Equally, if you have any suggestions as to how we could improve journalisted weekly, or what other analyses we should add – please do get in touch and let me know. Oh, and you can subscribe to journalisted weekly here.

Written by Martin Moore

April 27th, 2010 at 1:10 pm

Does lack of reflection prevent news thinking about its future?

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This week the Independent dropped its media supplement. The paper still prints 7 pages on media, but now it’s within the body of the main paper. Though it may continue to do this, past history suggests this is a prelude to gradually integrating media coverage to the other sections (and almost certainly reducing media coverage as a consequence).

The FT did something similar in 2005. Having experimented with a media supplement on a Tuesday – ‘Creative Business’ – it then ditched this in favour of integrating the content to Tuesday’s paper. After which its media news steadily dwindled.
And only last month Press Gazette moved from a weekly to a monthly – hardly a great format for timely media news. And though supplemented by its website it is difficult to see how, with an audience of 100,000 unique users per month, this will be self-funding, or how it will maintain the depth of its print edition. More likely it will rely increasingly for revenue on spin-offs, and on the annual Press Awards.
So in terms of news about news where does this leave us? Only the Guardian prints a separate weekly media supplement – and has successfully translated the print model online at Other papers rely on individual media correspondents (like Dan Sabbagh).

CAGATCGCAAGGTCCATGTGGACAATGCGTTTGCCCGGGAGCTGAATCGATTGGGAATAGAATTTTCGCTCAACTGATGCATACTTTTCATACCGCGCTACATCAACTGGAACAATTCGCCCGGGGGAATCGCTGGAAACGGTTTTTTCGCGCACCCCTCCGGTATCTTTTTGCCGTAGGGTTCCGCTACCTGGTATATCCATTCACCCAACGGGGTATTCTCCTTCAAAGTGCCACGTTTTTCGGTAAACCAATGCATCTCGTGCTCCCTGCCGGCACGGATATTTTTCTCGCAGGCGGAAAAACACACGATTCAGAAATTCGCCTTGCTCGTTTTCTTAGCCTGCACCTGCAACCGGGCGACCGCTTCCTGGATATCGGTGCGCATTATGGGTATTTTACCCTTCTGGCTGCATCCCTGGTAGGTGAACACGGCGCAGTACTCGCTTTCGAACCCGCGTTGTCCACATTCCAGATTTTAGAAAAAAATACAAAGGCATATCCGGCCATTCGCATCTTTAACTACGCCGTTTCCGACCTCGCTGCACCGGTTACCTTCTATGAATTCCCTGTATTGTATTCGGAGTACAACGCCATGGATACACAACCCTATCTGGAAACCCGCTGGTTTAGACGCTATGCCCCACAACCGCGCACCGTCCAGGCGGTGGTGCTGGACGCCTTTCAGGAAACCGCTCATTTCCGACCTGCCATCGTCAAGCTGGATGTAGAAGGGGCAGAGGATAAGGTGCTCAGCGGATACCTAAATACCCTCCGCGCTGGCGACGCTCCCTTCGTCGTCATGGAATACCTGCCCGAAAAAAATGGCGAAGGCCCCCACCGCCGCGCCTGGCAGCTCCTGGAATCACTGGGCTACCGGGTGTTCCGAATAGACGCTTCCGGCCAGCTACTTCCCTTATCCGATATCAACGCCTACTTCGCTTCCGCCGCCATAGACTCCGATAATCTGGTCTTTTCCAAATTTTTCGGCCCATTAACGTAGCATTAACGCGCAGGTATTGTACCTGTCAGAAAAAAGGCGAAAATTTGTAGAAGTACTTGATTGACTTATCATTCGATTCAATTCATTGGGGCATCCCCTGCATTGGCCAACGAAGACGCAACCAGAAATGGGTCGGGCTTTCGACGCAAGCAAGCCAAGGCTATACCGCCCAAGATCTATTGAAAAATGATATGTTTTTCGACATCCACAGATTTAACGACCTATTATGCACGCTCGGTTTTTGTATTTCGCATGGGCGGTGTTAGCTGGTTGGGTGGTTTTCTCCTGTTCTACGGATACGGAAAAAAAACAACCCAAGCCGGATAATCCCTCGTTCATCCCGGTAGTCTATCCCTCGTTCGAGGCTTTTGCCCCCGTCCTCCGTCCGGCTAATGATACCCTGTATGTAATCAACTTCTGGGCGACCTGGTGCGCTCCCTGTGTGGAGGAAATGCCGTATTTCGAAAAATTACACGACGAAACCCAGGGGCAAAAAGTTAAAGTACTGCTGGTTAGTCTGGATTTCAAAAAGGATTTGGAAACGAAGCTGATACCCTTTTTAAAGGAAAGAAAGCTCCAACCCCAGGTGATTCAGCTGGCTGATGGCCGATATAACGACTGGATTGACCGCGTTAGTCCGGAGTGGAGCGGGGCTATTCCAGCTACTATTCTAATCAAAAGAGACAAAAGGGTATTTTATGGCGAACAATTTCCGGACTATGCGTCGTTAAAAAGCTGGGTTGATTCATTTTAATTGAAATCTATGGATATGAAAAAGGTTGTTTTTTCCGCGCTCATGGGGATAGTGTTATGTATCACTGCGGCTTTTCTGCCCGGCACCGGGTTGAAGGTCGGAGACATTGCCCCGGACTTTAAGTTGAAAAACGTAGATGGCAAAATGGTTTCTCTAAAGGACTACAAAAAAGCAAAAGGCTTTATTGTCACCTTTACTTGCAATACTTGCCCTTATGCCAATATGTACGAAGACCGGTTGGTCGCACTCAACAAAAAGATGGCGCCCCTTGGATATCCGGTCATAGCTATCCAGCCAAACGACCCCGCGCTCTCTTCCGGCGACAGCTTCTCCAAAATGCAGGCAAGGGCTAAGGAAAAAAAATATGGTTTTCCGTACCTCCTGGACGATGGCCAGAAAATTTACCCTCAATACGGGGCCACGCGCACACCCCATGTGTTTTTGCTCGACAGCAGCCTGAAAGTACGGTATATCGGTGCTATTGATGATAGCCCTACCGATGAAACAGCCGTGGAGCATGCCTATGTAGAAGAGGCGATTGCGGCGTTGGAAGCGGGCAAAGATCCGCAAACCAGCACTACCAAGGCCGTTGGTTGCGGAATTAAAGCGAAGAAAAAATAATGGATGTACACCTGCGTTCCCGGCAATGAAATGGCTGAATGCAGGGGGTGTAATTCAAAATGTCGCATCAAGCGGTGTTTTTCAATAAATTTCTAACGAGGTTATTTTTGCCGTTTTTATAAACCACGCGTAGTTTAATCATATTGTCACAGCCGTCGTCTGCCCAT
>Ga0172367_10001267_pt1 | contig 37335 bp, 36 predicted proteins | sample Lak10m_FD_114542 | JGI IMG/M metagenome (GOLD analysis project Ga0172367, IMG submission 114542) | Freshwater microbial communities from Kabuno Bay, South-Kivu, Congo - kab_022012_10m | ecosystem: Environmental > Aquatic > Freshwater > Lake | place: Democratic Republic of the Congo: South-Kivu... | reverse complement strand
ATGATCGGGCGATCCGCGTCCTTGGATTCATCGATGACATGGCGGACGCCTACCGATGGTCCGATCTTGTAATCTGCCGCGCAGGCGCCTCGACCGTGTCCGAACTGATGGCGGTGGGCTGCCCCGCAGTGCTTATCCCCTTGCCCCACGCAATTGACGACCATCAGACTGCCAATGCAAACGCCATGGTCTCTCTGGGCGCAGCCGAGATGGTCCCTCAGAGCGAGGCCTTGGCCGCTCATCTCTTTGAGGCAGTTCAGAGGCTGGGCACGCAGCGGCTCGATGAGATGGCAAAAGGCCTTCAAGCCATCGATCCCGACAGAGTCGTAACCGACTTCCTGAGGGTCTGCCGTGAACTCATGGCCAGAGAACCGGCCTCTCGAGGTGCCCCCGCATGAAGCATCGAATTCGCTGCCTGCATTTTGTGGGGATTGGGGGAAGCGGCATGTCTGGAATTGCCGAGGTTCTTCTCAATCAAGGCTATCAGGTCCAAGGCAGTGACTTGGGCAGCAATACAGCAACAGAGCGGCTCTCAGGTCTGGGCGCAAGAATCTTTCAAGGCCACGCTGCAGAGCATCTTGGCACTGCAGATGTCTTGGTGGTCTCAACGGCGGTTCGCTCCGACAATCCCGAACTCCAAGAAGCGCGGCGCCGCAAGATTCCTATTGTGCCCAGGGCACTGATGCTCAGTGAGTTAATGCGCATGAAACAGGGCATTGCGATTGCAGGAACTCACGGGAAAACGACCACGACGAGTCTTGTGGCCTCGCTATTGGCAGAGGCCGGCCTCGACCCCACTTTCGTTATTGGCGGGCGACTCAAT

Outside the Guardian the space is partly filled with new news sources online. There are a bunch of good media blogs out there (including Roy Greenslade, Adrian Monck, Martin Belam, Martin Stabe, Charlie Beckett), plus and And some specialized blogs are doing a better job at scrutinizing media institutions than the press used to (like OfcomWatch).
But without more structured and edited media news and analysis, what are we missing?
- Campaigns? Not sure who will fight the Freedom of Information cause without a weekly Press Gazette
- Space for debate? The Media Guardian’s BBC special this week illustrated the value of gathering different people together on an issue – particularly those who don’t agree with one another
- Identification of media trends? i.e. stuff a little more nuanced than, say, ‘circulation is going down’
- Opportunity to distill and reflect? Making sense of the vast outpouring of material from OFCOM would be a good start
- Hold some of the media to account? Private Eye can only go so far
Perhaps most of all we’re missing the type of reflection that might help the news media work out what it is and where it’s going. The type of reflection, in other words, that might help it define its sustainable future.

Written by Martin Moore

October 7th, 2008 at 12:44 pm